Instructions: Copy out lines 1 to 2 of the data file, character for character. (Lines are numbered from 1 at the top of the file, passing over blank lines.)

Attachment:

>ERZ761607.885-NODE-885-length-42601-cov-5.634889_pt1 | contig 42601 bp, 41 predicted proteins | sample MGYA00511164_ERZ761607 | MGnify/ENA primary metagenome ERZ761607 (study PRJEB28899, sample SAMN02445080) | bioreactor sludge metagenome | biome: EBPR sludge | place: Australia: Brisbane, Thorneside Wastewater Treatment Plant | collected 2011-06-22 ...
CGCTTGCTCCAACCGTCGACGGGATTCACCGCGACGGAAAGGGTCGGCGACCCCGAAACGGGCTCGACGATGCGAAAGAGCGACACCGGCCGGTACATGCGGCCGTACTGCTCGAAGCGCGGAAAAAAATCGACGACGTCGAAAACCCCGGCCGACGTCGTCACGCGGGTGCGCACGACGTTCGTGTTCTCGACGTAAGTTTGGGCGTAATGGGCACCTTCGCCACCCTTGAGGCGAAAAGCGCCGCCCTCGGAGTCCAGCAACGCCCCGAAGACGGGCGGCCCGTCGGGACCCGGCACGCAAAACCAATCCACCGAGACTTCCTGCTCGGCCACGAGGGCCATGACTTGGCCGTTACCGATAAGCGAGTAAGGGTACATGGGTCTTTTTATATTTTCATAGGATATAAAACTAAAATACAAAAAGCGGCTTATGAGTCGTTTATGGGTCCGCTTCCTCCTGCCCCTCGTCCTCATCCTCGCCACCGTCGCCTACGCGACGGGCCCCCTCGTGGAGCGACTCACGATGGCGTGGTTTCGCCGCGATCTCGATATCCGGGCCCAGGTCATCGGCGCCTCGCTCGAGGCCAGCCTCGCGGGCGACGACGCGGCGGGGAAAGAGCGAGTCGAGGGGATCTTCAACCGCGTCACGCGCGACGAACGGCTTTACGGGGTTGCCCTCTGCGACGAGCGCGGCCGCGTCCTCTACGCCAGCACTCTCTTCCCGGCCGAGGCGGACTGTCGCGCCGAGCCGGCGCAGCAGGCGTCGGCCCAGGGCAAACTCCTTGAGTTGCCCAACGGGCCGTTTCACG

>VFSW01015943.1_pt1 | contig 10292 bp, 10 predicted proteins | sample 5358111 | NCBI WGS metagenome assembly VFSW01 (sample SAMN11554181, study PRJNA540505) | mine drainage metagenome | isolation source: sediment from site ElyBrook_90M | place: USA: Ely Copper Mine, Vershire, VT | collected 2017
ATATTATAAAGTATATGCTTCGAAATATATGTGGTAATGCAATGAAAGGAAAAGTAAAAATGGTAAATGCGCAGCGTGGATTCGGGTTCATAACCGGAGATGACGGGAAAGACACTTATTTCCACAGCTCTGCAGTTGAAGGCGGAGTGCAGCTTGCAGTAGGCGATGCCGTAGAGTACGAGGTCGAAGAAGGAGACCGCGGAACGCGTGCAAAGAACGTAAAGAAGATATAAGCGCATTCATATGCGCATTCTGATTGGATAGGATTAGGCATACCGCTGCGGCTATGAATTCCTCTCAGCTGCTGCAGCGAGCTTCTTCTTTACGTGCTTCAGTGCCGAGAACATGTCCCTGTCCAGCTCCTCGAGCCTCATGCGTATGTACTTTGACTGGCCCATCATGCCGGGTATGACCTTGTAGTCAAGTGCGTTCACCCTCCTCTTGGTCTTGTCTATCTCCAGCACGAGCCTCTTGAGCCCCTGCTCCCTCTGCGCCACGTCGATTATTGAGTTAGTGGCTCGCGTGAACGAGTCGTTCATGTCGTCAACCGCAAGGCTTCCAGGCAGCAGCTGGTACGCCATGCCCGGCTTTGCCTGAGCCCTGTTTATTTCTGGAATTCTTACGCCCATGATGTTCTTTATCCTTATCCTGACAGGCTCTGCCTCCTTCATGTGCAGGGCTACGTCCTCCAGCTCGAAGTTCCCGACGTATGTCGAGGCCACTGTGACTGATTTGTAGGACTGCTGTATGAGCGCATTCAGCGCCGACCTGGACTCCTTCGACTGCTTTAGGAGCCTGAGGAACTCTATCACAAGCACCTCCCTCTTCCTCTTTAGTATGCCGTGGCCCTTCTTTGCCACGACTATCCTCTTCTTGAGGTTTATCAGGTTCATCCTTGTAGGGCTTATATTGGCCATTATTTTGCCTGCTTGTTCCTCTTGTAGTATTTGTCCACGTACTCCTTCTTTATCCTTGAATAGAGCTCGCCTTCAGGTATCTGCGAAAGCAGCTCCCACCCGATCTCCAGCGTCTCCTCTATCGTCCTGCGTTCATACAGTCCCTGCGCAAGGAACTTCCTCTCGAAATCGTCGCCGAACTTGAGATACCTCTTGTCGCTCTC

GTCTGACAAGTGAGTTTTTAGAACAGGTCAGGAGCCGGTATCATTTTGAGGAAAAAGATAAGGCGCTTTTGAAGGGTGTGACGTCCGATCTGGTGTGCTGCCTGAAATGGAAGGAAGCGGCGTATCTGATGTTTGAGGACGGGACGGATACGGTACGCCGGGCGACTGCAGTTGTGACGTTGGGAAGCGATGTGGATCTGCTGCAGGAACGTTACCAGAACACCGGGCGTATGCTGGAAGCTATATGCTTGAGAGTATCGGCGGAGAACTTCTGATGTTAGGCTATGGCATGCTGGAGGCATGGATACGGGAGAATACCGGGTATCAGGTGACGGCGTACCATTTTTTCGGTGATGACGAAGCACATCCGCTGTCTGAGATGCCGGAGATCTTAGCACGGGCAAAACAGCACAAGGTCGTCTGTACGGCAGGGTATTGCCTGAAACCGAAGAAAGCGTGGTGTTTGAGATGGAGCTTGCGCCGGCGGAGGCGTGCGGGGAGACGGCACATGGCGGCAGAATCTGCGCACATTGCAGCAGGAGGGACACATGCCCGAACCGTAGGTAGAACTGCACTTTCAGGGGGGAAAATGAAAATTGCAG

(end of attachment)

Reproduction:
>ERZ761607.885-NODE-885-length-42601-cov-5.634889_pt1 | contig 42601 bp, 41 predicted proteins | sample MGYA00511164_ERZ761607 | MGnify/ENA primary metagenome ERZ761607 (study PRJEB28899, sample SAMN02445080) | bioreactor sludge metagenome | biome: EBPR sludge | place: Australia: Brisbane, Thorneside Wastewater Treatment Plant | collected 2011-06-22 ...
CGCTTGCTCCAACCGTCGACGGGATTCACCGCGACGGAAAGGGTCGGCGACCCCGAAACGGGCTCGACGATGCGAAAGAGCGACACCGGCCGGTACATGCGGCCGTACTGCTCGAAGCGCGGAAAAAAATCGACGACGTCGAAAACCCCGGCCGACGTCGTCACGCGGGTGCGCACGACGTTCGTGTTCTCGACGTAAGTTTGGGCGTAATGGGCACCTTCGCCACCCTTGAGGCGAAAAGCGCCGCCCTCGGAGTCCAGCAACGCCCCGAAGACGGGCGGCCCGTCGGGACCCGGCACGCAAAACCAATCCACCGAGACTTCCTGCTCGGCCACGAGGGCCATGACTTGGCCGTTACCGATAAGCGAGTAAGGGTACATGGGTCTTTTTATATTTTCATAGGATATAAAACTAAAATACAAAAAGCGGCTTATGAGTCGTTTATGGGTCCGCTTCCTCCTGCCCCTCGTCCTCATCCTCGCCACCGTCGCCTACGCGACGGGCCCCCTCGTGGAGCGACTCACGATGGCGTGGTTTCGCCGCGATCTCGATATCCGGGCCCAGGTCATCGGCGCCTCGCTCGAGGCCAGCCTCGCGGGCGACGACGCGGCGGGGAAAGAGCGAGTCGAGGGGATCTTCAACCGCGTCACGCGCGACGAACGGCTTTACGGGGTTGCCCTCTGCGACGAGCGCGGCCGCGTCCTCTACGCCAGCACTCTCTTCCCGGCCGAGGCGGACTGTCGCGCCGAGCCGGCGCAGCAGGCGTCGGCCCAGGGCAAACTCCTTGAGTTGCCCAACGGGCCGTTTCACG